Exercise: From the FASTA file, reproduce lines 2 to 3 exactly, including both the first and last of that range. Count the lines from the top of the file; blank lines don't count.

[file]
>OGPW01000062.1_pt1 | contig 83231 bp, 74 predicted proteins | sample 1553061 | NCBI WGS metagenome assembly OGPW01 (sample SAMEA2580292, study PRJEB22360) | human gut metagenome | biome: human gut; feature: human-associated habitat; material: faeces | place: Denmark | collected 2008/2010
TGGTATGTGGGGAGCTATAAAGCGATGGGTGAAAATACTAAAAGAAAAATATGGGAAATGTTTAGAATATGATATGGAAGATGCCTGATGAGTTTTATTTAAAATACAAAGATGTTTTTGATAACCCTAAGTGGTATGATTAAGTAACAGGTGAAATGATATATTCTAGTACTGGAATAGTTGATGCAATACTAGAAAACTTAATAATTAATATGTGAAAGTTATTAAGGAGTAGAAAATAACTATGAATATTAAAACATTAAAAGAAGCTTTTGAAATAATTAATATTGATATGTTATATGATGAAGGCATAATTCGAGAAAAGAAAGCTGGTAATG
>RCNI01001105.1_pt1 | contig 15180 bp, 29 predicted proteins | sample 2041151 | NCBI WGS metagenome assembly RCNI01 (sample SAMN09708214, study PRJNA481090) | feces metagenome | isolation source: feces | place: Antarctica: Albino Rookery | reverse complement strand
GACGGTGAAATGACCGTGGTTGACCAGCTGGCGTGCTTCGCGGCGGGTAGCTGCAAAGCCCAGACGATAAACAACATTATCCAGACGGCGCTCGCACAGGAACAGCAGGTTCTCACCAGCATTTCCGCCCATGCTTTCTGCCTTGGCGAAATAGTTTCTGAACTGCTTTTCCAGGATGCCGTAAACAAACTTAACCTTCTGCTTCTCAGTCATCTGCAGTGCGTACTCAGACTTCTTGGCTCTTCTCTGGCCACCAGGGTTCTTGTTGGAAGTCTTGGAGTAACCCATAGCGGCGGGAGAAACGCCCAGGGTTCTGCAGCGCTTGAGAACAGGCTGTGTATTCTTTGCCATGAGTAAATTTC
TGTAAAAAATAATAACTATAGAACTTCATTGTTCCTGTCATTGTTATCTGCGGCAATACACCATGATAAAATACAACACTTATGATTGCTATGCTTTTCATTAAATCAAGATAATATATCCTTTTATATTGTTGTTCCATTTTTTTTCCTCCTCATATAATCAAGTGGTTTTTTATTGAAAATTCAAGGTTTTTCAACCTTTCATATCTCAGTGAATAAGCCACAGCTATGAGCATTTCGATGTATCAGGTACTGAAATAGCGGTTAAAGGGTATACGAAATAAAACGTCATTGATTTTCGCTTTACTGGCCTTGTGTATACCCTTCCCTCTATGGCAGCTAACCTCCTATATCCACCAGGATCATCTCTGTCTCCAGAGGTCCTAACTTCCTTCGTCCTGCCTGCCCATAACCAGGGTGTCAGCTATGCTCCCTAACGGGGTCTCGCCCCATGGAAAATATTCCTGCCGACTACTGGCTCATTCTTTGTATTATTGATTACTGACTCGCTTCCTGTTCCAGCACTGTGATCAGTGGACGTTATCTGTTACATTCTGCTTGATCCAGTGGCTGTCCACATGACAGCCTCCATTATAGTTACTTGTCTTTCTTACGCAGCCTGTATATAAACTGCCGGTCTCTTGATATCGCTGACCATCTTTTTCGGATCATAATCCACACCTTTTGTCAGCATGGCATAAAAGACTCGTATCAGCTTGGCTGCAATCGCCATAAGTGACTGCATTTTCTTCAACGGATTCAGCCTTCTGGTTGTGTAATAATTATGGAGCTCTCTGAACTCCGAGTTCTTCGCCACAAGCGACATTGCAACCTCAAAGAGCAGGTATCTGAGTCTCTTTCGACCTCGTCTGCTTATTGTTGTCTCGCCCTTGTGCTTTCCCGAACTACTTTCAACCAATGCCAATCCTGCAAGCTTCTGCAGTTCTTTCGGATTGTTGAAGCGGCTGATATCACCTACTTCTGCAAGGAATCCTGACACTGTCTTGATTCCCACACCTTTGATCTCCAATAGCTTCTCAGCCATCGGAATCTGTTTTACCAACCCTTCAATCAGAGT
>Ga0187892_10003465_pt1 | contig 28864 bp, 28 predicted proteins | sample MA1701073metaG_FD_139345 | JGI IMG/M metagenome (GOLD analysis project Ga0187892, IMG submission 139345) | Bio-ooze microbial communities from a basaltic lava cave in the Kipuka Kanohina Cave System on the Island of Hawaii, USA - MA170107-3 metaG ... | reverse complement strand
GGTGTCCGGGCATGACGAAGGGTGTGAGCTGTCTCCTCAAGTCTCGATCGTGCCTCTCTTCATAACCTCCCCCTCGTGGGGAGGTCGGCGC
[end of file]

TGGTATGTGGGGAGCTATAAAGCGATGGGTGAAAATACTAAAAGAAAAATATGGGAAATGTTTAGAATATGATATGGAAGATGCCTGATGAGTTTTATTTAAAATACAAAGATGTTTTTGATAACCCTAAGTGGTATGATTAAGTAACAGGTGAAATGATATATTCTAGTACTGGAATAGTTGATGCAATACTAGAAAACTTAATAATTAATATGTGAAAGTTATTAAGGAGTAGAAAATAACTATGAATATTAAAACATTAAAAGAAGCTTTTGAAATAATTAATATTGATATGTTATATGATGAAGGCATAATTCGAGAAAAGAAAGCTGGTAATG
>RCNI01001105.1_pt1 | contig 15180 bp, 29 predicted proteins | sample 2041151 | NCBI WGS metagenome assembly RCNI01 (sample SAMN09708214, study PRJNA481090) | feces metagenome | isolation source: feces | place: Antarctica: Albino Rookery | reverse complement strand